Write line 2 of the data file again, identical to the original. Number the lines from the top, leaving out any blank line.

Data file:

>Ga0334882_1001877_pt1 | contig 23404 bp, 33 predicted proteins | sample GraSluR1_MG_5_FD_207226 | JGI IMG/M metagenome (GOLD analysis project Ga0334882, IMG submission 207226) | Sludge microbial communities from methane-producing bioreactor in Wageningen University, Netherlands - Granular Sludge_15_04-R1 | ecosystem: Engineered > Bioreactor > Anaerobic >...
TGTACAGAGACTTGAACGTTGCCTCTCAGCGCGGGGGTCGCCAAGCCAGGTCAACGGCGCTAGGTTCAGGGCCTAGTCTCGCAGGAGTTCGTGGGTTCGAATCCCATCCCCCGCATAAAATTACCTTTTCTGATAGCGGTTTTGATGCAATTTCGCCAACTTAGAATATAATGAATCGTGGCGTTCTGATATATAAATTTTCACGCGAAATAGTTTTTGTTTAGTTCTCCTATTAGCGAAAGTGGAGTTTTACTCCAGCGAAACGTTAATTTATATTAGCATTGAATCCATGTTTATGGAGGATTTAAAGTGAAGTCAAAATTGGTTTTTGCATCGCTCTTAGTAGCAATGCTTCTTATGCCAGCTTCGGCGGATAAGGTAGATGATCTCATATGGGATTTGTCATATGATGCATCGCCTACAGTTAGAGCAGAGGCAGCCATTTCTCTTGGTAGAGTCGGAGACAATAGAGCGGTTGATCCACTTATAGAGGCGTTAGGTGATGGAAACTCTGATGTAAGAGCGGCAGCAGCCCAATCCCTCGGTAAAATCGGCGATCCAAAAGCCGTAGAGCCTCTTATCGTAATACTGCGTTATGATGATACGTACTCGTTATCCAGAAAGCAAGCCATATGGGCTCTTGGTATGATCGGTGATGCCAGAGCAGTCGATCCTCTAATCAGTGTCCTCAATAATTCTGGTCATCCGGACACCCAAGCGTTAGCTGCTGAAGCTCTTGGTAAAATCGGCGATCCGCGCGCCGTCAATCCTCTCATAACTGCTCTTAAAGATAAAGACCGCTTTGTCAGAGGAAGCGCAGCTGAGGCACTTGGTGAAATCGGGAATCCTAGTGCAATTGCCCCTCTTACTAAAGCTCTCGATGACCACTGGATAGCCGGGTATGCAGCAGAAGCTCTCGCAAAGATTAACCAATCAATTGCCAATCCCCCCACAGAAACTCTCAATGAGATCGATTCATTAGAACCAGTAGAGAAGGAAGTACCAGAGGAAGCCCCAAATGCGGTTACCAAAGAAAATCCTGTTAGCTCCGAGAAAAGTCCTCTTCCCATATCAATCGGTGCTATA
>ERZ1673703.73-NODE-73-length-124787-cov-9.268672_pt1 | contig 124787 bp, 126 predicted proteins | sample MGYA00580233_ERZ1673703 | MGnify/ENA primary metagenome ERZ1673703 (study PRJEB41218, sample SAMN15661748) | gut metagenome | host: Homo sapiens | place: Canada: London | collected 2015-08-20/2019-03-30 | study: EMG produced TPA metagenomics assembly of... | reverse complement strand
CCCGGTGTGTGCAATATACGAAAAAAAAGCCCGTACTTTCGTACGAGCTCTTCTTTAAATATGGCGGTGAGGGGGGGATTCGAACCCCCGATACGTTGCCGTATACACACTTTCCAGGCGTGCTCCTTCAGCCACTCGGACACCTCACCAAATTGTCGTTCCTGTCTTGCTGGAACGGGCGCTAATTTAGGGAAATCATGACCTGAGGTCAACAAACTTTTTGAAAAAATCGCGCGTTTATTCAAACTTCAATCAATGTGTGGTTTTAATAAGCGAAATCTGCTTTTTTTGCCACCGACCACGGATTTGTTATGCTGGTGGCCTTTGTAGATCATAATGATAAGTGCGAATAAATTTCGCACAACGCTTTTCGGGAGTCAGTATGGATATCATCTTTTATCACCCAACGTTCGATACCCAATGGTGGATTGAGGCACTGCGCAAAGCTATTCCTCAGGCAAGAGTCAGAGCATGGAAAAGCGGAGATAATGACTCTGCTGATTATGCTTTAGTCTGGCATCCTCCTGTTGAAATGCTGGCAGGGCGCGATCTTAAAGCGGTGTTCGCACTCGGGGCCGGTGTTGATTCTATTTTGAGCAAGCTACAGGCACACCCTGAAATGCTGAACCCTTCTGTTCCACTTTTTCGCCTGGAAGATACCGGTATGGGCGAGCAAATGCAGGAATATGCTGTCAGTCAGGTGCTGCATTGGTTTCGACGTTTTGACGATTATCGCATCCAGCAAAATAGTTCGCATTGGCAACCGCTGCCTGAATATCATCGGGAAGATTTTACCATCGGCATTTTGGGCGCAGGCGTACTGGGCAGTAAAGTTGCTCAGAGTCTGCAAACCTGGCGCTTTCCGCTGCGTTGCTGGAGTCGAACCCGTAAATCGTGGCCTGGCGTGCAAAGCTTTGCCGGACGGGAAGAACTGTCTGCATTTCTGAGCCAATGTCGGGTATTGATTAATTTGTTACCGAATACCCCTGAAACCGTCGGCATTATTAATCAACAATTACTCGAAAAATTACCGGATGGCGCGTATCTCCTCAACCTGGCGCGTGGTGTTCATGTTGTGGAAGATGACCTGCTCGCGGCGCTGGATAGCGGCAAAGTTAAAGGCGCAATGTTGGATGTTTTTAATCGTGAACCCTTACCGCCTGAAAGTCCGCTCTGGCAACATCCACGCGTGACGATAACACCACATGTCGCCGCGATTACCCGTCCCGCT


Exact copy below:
TGTACAGAGACTTGAACGTTGCCTCTCAGCGCGGGGGTCGCCAAGCCAGGTCAACGGCGCTAGGTTCAGGGCCTAGTCTCGCAGGAGTTCGTGGGTTCGAATCCCATCCCCCGCATAAAATTACCTTTTCTGATAGCGGTTTTGATGCAATTTCGCCAACTTAGAATATAATGAATCGTGGCGTTCTGATATATAAATTTTCACGCGAAATAGTTTTTGTTTAGTTCTCCTATTAGCGAAAGTGGAGTTTTACTCCAGCGAAACGTTAATTTATATTAGCATTGAATCCATGTTTATGGAGGATTTAAAGTGAAGTCAAAATTGGTTTTTGCATCGCTCTTAGTAGCAATGCTTCTTATGCCAGCTTCGGCGGATAAGGTAGATGATCTCATATGGGATTTGTCATATGATGCATCGCCTACAGTTAGAGCAGAGGCAGCCATTTCTCTTGGTAGAGTCGGAGACAATAGAGCGGTTGATCCACTTATAGAGGCGTTAGGTGATGGAAACTCTGATGTAAGAGCGGCAGCAGCCCAATCCCTCGGTAAAATCGGCGATCCAAAAGCCGTAGAGCCTCTTATCGTAATACTGCGTTATGATGATACGTACTCGTTATCCAGAAAGCAAGCCATATGGGCTCTTGGTATGATCGGTGATGCCAGAGCAGTCGATCCTCTAATCAGTGTCCTCAATAATTCTGGTCATCCGGACACCCAAGCGTTAGCTGCTGAAGCTCTTGGTAAAATCGGCGATCCGCGCGCCGTCAATCCTCTCATAACTGCTCTTAAAGATAAAGACCGCTTTGTCAGAGGAAGCGCAGCTGAGGCACTTGGTGAAATCGGGAATCCTAGTGCAATTGCCCCTCTTACTAAAGCTCTCGATGACCACTGGATAGCCGGGTATGCAGCAGAAGCTCTCGCAAAGATTAACCAATCAATTGCCAATCCCCCCACAGAAACTCTCAATGAGATCGATTCATTAGAACCAGTAGAGAAGGAAGTACCAGAGGAAGCCCCAAATGCGGTTACCAAAGAAAATCCTGTTAGCTCCGAGAAAAGTCCTCTTCCCATATCAATCGGTGCTATA